OpenZFS stands out in its snapshot design, providing powerful and easy-to-use tools for managing snapshots. Snapshots complement a backup strategy, as they are instantaneous and don’t require a backup window. Since snapshots are atomic, they are not affected by other processes and you don’t have to stop any running applications before taking a snapshot.

Source: Basics of ZFS Snapshot Management.

pprof++: A Go Profiler with Hardware Performance Monitoring

Golang is the lifeblood of thousands of Uber’s back-end services, running on millions of CPU cores. Understanding our CPU bottlenecks is critical, both for reducing service latencies and also for making our compute fleet efficient. The scale at which Uber operates demands in-depth insights into codes and microarchitectural implications.

Source: pprof++: A Go Profiler with Hardware Performance Monitoring, an article by Milind Chabbi.

The Plan for the Rust 2021 Edition

We are happy to announce that the third edition of the Rust language, Rust 2021, is scheduled for release in October. Rust 2021 contains a number of small changes that are nonetheless expected to make a significant improvement to how Rust feels in practice.

Source: The Plan for the Rust 2021 Edition, an article by Mara Bos.

Praise for Alpine Linux

In terms of simplicity, Alpine Linux is unpeered. Alpine is the only Linux distribution that fits in my head. The pieces from which it is built from are simple, easily understood, and few in number, and I can usually predict how it will behave in production. The software choices, such as musl libc, are highly appreciated in this respect as well, lending a greater degree of simplicity to the system as a whole.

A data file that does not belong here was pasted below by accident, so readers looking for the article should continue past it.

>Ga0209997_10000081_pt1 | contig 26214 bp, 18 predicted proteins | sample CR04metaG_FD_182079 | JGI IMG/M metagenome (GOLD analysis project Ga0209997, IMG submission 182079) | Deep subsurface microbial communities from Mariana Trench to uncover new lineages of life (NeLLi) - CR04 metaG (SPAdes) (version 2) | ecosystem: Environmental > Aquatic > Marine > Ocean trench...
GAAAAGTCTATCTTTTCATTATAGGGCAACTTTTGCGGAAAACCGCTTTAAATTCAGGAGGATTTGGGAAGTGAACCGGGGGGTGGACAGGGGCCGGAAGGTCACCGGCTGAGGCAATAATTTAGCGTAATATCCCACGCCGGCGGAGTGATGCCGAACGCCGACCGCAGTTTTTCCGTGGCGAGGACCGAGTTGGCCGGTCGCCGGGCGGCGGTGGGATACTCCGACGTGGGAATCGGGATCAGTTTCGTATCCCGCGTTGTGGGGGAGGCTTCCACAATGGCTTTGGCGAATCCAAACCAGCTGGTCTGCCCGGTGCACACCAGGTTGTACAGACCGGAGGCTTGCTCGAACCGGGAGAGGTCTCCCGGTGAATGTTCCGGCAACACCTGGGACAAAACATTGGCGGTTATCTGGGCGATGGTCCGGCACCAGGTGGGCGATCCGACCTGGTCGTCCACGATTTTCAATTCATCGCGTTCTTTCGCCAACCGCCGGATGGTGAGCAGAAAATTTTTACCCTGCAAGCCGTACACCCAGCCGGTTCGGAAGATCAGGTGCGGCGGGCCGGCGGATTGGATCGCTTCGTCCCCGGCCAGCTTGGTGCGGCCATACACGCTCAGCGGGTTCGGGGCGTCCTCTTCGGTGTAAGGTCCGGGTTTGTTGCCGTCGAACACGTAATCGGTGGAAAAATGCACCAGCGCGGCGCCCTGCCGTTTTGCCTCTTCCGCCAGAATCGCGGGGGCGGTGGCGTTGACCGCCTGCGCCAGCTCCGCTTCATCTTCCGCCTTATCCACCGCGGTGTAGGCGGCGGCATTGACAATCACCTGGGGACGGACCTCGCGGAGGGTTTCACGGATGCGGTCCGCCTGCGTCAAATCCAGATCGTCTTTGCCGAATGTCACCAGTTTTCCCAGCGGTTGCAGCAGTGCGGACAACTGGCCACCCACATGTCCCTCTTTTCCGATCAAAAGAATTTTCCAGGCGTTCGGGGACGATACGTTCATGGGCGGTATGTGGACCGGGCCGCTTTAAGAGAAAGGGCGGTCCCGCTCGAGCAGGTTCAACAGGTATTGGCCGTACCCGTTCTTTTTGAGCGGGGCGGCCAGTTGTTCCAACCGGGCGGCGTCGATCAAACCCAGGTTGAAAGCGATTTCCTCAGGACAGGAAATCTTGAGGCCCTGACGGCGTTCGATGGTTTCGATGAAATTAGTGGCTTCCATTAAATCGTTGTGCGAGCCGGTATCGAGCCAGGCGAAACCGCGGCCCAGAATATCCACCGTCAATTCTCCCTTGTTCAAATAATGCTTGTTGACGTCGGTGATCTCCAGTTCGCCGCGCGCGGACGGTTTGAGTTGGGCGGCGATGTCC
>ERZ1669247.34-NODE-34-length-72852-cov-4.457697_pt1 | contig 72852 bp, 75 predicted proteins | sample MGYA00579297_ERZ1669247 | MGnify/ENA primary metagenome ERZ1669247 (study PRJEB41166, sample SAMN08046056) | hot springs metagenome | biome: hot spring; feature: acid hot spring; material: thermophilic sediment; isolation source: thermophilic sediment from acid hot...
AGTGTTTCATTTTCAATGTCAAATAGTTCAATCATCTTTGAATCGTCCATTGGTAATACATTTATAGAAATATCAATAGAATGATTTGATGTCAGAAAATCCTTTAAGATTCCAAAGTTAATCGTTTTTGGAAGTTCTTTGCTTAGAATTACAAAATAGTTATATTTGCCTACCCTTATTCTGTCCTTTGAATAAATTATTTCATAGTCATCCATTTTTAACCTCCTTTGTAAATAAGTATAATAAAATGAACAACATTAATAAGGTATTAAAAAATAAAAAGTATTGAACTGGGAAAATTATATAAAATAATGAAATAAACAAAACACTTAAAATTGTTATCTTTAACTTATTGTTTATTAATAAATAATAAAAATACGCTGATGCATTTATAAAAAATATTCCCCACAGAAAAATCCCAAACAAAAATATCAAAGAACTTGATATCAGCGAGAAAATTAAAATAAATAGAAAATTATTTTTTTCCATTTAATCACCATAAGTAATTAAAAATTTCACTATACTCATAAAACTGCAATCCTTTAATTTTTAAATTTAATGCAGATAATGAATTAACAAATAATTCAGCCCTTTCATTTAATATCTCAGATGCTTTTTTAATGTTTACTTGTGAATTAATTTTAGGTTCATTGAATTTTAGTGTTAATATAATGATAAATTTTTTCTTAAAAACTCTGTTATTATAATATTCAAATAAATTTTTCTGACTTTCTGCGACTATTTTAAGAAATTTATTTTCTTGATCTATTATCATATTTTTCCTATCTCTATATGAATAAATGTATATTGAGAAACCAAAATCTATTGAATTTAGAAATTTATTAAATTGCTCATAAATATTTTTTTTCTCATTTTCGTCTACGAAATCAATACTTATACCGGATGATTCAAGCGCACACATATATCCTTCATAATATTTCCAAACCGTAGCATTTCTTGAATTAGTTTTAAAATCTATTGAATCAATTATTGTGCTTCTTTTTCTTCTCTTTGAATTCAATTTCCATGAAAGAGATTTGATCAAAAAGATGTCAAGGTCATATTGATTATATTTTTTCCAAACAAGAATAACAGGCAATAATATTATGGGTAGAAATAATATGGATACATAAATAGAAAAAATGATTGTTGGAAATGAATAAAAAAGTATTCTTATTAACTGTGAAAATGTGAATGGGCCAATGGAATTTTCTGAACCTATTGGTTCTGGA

Source: Praise for Alpine Linux, an article by Drew DeVault.

Debugging HTTP services with mitmproxy

I spend a lot of my time at work writing Go services that talk to other Go services over HTTP. Much of the time, everything works as expected, but every now and then a situation arises where I’m struggling to understand why my program is receiving a specific value. Is my request not being built correctly? Am I not properly deserializing the response? Logging can be helpful, but sometimes I really just want to look at the HTTP traffic between services.

Source: Debugging HTTP services with mitmproxy, an article by Ben Burwell.